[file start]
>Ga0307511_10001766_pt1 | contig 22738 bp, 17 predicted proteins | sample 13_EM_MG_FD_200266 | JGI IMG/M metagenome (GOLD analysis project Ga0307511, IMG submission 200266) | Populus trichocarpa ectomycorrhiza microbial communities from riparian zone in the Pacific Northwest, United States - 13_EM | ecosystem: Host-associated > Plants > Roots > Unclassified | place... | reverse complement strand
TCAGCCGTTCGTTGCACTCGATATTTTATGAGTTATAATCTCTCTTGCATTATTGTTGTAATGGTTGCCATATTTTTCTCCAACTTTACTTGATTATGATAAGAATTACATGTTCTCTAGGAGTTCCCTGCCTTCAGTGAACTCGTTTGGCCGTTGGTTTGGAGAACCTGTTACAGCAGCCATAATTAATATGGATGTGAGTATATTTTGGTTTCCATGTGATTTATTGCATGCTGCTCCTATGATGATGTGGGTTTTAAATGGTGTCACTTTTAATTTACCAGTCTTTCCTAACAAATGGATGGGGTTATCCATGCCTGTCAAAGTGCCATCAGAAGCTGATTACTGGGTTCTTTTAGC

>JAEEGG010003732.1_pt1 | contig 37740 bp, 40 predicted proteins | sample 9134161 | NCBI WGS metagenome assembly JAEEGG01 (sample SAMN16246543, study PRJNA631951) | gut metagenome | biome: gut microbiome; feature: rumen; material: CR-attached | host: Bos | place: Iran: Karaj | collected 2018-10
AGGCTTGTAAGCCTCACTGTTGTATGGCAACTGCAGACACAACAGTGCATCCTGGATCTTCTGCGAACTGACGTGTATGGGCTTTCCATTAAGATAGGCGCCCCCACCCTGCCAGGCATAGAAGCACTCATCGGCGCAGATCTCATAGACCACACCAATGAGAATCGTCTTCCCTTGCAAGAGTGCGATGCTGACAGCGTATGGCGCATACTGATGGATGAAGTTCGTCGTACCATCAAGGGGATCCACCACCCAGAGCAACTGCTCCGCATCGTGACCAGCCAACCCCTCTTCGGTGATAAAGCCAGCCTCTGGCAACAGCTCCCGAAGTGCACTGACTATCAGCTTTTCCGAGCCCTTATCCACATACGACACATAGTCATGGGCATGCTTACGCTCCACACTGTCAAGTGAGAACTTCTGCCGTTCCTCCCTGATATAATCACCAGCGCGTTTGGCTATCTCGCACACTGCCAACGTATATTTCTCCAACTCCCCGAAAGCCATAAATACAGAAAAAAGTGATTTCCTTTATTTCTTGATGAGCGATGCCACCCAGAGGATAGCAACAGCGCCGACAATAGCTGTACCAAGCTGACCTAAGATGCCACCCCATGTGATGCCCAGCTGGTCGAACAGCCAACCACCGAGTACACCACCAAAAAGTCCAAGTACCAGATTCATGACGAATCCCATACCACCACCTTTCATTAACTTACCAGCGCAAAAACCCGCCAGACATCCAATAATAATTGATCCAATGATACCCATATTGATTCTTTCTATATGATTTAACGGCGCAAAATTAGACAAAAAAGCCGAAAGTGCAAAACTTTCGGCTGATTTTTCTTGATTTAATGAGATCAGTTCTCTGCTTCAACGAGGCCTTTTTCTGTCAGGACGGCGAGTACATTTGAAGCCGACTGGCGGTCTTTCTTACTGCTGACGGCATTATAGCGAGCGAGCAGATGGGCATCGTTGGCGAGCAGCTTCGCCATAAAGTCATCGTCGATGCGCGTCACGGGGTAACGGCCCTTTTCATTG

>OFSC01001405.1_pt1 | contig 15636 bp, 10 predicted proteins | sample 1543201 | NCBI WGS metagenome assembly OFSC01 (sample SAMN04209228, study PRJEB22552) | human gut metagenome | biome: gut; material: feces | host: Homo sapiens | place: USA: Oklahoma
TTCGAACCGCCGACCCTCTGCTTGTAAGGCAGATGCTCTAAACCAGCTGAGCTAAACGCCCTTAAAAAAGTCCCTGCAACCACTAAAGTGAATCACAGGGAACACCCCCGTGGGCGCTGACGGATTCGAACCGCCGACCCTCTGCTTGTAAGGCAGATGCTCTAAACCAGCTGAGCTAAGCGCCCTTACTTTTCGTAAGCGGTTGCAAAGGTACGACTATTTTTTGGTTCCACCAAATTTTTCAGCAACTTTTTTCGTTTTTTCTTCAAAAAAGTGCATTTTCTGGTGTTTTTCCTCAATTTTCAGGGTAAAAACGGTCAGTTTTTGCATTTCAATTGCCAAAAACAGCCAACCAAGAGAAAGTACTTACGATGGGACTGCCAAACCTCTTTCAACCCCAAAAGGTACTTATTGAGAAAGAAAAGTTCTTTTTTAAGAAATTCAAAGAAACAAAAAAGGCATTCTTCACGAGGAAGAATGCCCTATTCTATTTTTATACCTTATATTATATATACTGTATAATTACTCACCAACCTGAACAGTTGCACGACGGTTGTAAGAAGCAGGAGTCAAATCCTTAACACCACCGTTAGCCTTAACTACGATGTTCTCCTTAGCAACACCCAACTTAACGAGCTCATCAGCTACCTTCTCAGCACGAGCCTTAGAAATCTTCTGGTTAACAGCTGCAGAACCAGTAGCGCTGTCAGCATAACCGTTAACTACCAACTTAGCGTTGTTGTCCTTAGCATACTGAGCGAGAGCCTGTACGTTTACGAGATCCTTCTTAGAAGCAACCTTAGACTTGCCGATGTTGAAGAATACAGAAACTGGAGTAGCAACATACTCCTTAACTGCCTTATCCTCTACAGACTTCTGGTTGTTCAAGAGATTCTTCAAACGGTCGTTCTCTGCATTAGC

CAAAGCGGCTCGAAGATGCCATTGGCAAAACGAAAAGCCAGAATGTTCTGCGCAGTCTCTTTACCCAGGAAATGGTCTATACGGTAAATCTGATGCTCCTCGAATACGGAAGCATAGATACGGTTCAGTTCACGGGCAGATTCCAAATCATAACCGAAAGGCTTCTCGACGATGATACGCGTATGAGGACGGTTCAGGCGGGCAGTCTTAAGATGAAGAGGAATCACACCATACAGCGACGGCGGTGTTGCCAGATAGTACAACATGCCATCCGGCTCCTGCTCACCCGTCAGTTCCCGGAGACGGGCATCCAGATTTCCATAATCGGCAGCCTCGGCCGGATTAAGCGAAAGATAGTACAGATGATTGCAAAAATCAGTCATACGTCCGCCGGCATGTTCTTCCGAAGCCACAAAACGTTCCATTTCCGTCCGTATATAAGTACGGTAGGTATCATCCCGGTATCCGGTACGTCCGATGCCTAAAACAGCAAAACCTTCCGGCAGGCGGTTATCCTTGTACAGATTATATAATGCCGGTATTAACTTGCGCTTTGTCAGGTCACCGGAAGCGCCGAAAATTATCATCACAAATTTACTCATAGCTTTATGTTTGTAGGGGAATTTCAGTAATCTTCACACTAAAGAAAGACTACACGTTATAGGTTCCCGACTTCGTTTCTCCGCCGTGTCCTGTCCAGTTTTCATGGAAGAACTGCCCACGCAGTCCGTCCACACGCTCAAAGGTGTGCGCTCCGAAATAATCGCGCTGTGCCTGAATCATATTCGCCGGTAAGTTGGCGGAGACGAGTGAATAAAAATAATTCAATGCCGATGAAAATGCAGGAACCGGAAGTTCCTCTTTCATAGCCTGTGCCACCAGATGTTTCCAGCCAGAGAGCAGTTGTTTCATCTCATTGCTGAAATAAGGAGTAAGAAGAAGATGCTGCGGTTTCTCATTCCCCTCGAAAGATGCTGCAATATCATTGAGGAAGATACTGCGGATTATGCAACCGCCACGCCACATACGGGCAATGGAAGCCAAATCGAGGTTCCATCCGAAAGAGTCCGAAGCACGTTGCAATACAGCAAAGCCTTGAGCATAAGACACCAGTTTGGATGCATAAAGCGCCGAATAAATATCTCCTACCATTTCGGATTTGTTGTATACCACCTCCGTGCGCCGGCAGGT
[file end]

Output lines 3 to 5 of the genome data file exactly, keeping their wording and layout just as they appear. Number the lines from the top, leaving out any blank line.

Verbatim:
>JAEEGG010003732.1_pt1 | contig 37740 bp, 40 predicted proteins | sample 9134161 | NCBI WGS metagenome assembly JAEEGG01 (sample SAMN16246543, study PRJNA631951) | gut metagenome | biome: gut microbiome; feature: rumen; material: CR-attached | host: Bos | place: Iran: Karaj | collected 2018-10
AGGCTTGTAAGCCTCACTGTTGTATGGCAACTGCAGACACAACAGTGCATCCTGGATCTTCTGCGAACTGACGTGTATGGGCTTTCCATTAAGATAGGCGCCCCCACCCTGCCAGGCATAGAAGCACTCATCGGCGCAGATCTCATAGACCACACCAATGAGAATCGTCTTCCCTTGCAAGAGTGCGATGCTGACAGCGTATGGCGCATACTGATGGATGAAGTTCGTCGTACCATCAAGGGGATCCACCACCCAGAGCAACTGCTCCGCATCGTGACCAGCCAACCCCTCTTCGGTGATAAAGCCAGCCTCTGGCAACAGCTCCCGAAGTGCACTGACTATCAGCTTTTCCGAGCCCTTATCCACATACGACACATAGTCATGGGCATGCTTACGCTCCACACTGTCAAGTGAGAACTTCTGCCGTTCCTCCCTGATATAATCACCAGCGCGTTTGGCTATCTCGCACACTGCCAACGTATATTTCTCCAACTCCCCGAAAGCCATAAATACAGAAAAAAGTGATTTCCTTTATTTCTTGATGAGCGATGCCACCCAGAGGATAGCAACAGCGCCGACAATAGCTGTACCAAGCTGACCTAAGATGCCACCCCATGTGATGCCCAGCTGGTCGAACAGCCAACCACCGAGTACACCACCAAAAAGTCCAAGTACCAGATTCATGACGAATCCCATACCACCACCTTTCATTAACTTACCAGCGCAAAAACCCGCCAGACATCCAATAATAATTGATCCAATGATACCCATATTGATTCTTTCTATATGATTTAACGGCGCAAAATTAGACAAAAAAGCCGAAAGTGCAAAACTTTCGGCTGATTTTTCTTGATTTAATGAGATCAGTTCTCTGCTTCAACGAGGCCTTTTTCTGTCAGGACGGCGAGTACATTTGAAGCCGACTGGCGGTCTTTCTTACTGCTGACGGCATTATAGCGAGCGAGCAGATGGGCATCGTTGGCGAGCAGCTTCGCCATAAAGTCATCGTCGATGCGCGTCACGGGGTAACGGCCCTTTTCATTG

>OFSC01001405.1_pt1 | contig 15636 bp, 10 predicted proteins | sample 1543201 | NCBI WGS metagenome assembly OFSC01 (sample SAMN04209228, study PRJEB22552) | human gut metagenome | biome: gut; material: feces | host: Homo sapiens | place: USA: Oklahoma